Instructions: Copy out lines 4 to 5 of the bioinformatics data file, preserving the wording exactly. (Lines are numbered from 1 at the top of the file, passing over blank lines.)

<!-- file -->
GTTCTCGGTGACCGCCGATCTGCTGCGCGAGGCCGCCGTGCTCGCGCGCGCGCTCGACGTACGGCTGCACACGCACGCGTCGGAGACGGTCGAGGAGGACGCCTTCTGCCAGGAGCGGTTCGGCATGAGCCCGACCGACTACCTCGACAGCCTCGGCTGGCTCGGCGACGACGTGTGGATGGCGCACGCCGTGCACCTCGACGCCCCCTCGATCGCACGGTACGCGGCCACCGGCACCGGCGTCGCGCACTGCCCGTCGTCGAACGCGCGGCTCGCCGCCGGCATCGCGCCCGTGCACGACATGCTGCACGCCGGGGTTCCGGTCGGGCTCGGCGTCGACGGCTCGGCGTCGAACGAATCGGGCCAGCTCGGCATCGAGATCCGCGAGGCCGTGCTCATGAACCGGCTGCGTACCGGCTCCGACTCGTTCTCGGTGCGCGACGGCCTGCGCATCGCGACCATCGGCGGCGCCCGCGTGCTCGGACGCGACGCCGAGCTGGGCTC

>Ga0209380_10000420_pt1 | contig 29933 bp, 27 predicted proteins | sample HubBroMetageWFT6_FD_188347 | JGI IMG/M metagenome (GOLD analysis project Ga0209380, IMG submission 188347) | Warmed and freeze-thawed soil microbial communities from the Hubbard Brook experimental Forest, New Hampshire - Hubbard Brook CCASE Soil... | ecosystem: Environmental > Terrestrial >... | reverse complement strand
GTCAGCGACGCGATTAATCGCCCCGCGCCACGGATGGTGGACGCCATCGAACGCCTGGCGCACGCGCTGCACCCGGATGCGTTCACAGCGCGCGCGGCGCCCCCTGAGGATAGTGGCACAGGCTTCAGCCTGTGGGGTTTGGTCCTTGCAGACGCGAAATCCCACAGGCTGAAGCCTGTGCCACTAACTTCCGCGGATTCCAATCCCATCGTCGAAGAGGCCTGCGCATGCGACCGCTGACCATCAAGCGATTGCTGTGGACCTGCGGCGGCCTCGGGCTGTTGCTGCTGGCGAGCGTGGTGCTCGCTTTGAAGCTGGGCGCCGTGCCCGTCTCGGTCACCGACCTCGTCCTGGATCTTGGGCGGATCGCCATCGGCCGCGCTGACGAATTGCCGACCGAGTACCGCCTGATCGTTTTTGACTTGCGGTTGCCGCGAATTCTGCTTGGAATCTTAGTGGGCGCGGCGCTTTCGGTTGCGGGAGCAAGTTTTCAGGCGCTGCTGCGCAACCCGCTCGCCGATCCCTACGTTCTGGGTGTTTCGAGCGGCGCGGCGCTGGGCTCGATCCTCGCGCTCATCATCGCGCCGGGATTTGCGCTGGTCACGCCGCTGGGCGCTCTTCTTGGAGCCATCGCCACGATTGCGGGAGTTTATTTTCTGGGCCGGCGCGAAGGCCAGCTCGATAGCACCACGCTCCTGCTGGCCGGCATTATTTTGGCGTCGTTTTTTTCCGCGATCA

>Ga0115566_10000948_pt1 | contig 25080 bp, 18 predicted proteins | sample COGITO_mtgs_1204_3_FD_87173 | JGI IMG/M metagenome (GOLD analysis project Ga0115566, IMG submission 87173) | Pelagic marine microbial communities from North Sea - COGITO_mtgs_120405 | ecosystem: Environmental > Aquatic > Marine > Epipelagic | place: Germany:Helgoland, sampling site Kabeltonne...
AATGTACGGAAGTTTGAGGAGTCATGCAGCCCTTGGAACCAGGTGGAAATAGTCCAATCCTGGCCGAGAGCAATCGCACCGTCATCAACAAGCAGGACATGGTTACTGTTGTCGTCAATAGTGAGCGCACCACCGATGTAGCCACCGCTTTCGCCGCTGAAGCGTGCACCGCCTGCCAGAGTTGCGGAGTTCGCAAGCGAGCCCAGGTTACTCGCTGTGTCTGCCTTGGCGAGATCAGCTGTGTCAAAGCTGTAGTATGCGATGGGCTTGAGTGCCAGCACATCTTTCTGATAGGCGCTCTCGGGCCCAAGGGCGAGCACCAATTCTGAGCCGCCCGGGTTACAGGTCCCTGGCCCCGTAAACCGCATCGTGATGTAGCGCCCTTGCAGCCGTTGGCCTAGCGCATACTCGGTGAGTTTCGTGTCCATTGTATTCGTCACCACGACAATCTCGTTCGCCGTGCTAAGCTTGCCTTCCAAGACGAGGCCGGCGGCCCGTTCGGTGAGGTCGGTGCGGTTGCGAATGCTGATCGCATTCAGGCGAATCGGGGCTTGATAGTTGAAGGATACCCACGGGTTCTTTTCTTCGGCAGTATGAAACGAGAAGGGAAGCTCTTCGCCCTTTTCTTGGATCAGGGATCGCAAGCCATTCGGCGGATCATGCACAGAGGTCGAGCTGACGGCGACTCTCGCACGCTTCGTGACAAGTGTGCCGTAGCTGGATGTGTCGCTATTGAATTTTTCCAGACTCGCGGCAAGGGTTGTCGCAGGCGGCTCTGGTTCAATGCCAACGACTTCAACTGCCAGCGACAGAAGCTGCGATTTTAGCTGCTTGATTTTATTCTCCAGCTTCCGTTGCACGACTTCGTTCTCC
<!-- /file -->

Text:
>Ga0115566_10000948_pt1 | contig 25080 bp, 18 predicted proteins | sample COGITO_mtgs_1204_3_FD_87173 | JGI IMG/M metagenome (GOLD analysis project Ga0115566, IMG submission 87173) | Pelagic marine microbial communities from North Sea - COGITO_mtgs_120405 | ecosystem: Environmental > Aquatic > Marine > Epipelagic | place: Germany:Helgoland, sampling site Kabeltonne...
AATGTACGGAAGTTTGAGGAGTCATGCAGCCCTTGGAACCAGGTGGAAATAGTCCAATCCTGGCCGAGAGCAATCGCACCGTCATCAACAAGCAGGACATGGTTACTGTTGTCGTCAATAGTGAGCGCACCACCGATGTAGCCACCGCTTTCGCCGCTGAAGCGTGCACCGCCTGCCAGAGTTGCGGAGTTCGCAAGCGAGCCCAGGTTACTCGCTGTGTCTGCCTTGGCGAGATCAGCTGTGTCAAAGCTGTAGTATGCGATGGGCTTGAGTGCCAGCACATCTTTCTGATAGGCGCTCTCGGGCCCAAGGGCGAGCACCAATTCTGAGCCGCCCGGGTTACAGGTCCCTGGCCCCGTAAACCGCATCGTGATGTAGCGCCCTTGCAGCCGTTGGCCTAGCGCATACTCGGTGAGTTTCGTGTCCATTGTATTCGTCACCACGACAATCTCGTTCGCCGTGCTAAGCTTGCCTTCCAAGACGAGGCCGGCGGCCCGTTCGGTGAGGTCGGTGCGGTTGCGAATGCTGATCGCATTCAGGCGAATCGGGGCTTGATAGTTGAAGGATACCCACGGGTTCTTTTCTTCGGCAGTATGAAACGAGAAGGGAAGCTCTTCGCCCTTTTCTTGGATCAGGGATCGCAAGCCATTCGGCGGATCATGCACAGAGGTCGAGCTGACGGCGACTCTCGCACGCTTCGTGACAAGTGTGCCGTAGCTGGATGTGTCGCTATTGAATTTTTCCAGACTCGCGGCAAGGGTTGTCGCAGGCGGCTCTGGTTCAATGCCAACGACTTCAACTGCCAGCGACAGAAGCTGCGATTTTAGCTGCTTGATTTTATTCTCCAGCTTCCGTTGCACGACTTCGTTCTCC